7. Freesewing Offers this ‘Open Source’ Face Mask Pattern. I like the PDF pattern because it offers different sizes, so you can make one for smaller faces easily, like for your kids.

Keep in mind some fabrics may work better than others, and some have reported ways to increase non-surgical, handmade mask virus protection by integrating a filter of some sort, including a layer made out of vacuum filter bags, or waterproof layer sandwiched between fabrics. I know of one company that is selling masks to the general public that has announced a filter pocket in their masks that allows you to insert your own ‘filter’ of choice. Sort of like a bra that allows for insertion or removal of a pad.

As always, remember that masks aren’t a substitute for social distancing or an excuse to ignore stay-at-home/confinement orders.

Wishing you, your loved ones, and everyone in this world good health,




5 Secrets to Raising a Teen Who Isn’t an Entitled, Spoiled Brat

April 2, 2020

First, a big thanks to my teen, who is definitely NOT a brat, for this post idea and title. And a big thanks to my other three teen/tweens, who are also definitely NOT brats, for without all of you I couldn’t write this post.

Secrets to Raising a Teen Who Isn’t an Entitled, Spoiled Brat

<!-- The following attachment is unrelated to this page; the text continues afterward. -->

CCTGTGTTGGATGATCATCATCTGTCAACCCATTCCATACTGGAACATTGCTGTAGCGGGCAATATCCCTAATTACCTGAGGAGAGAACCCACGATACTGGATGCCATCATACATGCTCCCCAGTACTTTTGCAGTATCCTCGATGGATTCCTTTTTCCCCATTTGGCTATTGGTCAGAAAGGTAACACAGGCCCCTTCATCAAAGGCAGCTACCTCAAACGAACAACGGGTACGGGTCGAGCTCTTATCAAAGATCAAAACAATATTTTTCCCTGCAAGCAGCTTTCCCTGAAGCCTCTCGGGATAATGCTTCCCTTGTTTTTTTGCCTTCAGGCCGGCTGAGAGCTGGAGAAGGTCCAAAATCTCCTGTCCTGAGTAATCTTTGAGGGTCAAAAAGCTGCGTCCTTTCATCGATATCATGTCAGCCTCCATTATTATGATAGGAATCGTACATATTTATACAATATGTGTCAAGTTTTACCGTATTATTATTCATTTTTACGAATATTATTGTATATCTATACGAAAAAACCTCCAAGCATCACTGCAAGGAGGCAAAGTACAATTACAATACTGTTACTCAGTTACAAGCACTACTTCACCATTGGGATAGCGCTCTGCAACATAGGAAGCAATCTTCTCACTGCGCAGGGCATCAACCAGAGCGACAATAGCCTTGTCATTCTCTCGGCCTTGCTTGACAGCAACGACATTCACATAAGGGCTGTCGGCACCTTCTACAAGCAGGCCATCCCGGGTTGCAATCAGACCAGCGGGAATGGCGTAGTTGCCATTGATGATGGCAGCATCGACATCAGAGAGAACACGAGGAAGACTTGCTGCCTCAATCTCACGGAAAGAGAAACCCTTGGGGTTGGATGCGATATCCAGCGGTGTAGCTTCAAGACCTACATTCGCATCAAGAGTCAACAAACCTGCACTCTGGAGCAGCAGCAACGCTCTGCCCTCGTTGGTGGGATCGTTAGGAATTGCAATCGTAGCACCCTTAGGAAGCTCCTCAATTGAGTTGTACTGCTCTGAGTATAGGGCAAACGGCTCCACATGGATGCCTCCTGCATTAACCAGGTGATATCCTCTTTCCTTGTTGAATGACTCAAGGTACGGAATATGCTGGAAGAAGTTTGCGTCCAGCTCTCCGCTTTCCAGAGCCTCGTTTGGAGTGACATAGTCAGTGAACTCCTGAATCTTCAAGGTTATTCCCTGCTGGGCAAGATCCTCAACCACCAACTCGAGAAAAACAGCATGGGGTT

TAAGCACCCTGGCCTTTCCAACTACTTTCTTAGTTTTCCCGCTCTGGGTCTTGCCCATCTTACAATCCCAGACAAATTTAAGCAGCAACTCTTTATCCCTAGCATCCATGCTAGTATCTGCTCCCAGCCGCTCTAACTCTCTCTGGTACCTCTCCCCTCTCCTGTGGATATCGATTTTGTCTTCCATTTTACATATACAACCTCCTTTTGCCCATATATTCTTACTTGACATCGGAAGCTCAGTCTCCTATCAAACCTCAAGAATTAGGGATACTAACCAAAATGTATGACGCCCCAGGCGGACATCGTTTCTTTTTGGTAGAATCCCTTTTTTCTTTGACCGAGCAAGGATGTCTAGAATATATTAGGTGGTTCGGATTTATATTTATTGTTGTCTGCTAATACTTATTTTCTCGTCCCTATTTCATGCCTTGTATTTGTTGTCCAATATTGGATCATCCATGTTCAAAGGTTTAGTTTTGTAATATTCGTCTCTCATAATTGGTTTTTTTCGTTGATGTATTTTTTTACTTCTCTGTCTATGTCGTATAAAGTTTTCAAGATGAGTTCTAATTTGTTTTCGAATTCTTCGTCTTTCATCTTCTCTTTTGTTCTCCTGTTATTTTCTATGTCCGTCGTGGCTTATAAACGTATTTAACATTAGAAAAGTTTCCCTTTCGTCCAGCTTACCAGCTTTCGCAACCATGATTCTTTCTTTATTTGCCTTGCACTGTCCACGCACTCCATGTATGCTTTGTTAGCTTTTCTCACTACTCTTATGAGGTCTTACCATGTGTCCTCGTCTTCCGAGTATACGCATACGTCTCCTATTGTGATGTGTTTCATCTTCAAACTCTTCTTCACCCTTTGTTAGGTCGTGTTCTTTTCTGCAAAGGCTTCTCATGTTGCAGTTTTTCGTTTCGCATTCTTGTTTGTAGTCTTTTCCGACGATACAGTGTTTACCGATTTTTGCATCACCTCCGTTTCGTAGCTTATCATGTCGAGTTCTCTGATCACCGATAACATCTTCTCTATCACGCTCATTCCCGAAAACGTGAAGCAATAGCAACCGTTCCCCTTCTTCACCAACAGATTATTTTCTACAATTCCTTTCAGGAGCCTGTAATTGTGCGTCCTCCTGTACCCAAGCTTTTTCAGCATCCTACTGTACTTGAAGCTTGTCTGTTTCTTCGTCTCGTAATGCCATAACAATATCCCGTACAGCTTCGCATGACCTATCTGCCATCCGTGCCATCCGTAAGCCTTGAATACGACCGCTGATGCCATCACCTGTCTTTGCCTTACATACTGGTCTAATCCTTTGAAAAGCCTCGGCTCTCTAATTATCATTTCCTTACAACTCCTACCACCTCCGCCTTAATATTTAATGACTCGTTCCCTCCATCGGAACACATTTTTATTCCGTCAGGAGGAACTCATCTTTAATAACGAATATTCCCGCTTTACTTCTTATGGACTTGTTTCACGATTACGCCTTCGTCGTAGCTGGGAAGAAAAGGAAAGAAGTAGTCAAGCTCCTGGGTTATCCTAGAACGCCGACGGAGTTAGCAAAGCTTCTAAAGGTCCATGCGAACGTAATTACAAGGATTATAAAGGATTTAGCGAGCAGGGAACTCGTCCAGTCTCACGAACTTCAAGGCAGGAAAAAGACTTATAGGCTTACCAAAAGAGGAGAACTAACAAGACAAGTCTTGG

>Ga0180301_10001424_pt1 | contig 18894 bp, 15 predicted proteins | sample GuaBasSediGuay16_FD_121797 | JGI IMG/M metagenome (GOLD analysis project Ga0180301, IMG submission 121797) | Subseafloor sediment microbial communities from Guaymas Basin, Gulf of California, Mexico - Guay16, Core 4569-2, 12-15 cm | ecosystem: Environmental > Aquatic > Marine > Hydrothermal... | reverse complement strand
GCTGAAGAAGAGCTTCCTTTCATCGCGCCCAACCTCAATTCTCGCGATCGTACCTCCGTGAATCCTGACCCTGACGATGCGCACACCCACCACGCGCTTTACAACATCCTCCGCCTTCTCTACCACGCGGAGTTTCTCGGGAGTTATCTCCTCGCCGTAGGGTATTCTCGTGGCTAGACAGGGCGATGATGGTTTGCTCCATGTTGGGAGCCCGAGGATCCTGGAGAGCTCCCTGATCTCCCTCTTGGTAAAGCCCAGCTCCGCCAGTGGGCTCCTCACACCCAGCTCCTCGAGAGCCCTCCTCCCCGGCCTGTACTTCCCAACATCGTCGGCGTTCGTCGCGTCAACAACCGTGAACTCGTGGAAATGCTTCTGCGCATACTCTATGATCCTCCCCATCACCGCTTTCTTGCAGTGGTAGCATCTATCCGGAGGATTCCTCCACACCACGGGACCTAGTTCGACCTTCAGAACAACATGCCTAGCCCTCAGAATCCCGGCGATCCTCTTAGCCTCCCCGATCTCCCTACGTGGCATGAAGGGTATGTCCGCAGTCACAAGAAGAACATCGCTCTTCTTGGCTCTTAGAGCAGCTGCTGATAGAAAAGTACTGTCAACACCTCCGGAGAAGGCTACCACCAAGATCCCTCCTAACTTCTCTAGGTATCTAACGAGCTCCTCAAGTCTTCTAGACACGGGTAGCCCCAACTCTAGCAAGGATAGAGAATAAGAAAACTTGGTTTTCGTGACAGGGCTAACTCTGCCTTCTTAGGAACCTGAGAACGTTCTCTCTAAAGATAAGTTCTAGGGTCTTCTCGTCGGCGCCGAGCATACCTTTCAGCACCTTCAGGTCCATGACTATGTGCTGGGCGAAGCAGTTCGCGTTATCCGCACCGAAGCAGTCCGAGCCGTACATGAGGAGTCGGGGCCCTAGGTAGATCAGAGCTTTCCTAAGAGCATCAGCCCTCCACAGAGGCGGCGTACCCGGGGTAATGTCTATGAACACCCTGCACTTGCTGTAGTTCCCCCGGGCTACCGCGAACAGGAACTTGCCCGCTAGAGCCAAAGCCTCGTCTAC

Raising a teen isn’t easy. But then again parenthood hasn’t always been a walk in the park, right? Somehow pregnancy and labor woes turned into temper tantrums, which later somehow transformed into phone/device/time management arguments, and disagreements over friends or relationships, money/allowance, complete with stair stomping, slammed doors, and broken rules.

But I’m going to be completely honest here and you may not like it at all. If you and your teen are in a constant state of struggle, the blame falls largely on you–the adult. (I’m envisioning teens retweeting that sentence now, as ‘I told you so, Mom/Dad.’). And if your teen behaves like an entitled brat, a big chunk of the blame also falls on you.

There is such a thing as peaceful parenting. There is such a thing as having an awesome relationship with your teenager. There is such a thing as being good friends with your teenager, and not just when he/she wants something or when you need something. There is such a thing as having (and showing) mutual respect. It is completely possible to raise a teen who is not a brat.

In case you’re wondering, no, I didn’t grow up in a perfect, flaw-free family household. My childhood was at times messy and it wasn’t always easy. Like most families, there were dysfunctional elements and unhealed adult wounds or needs that spilled out into my childhood.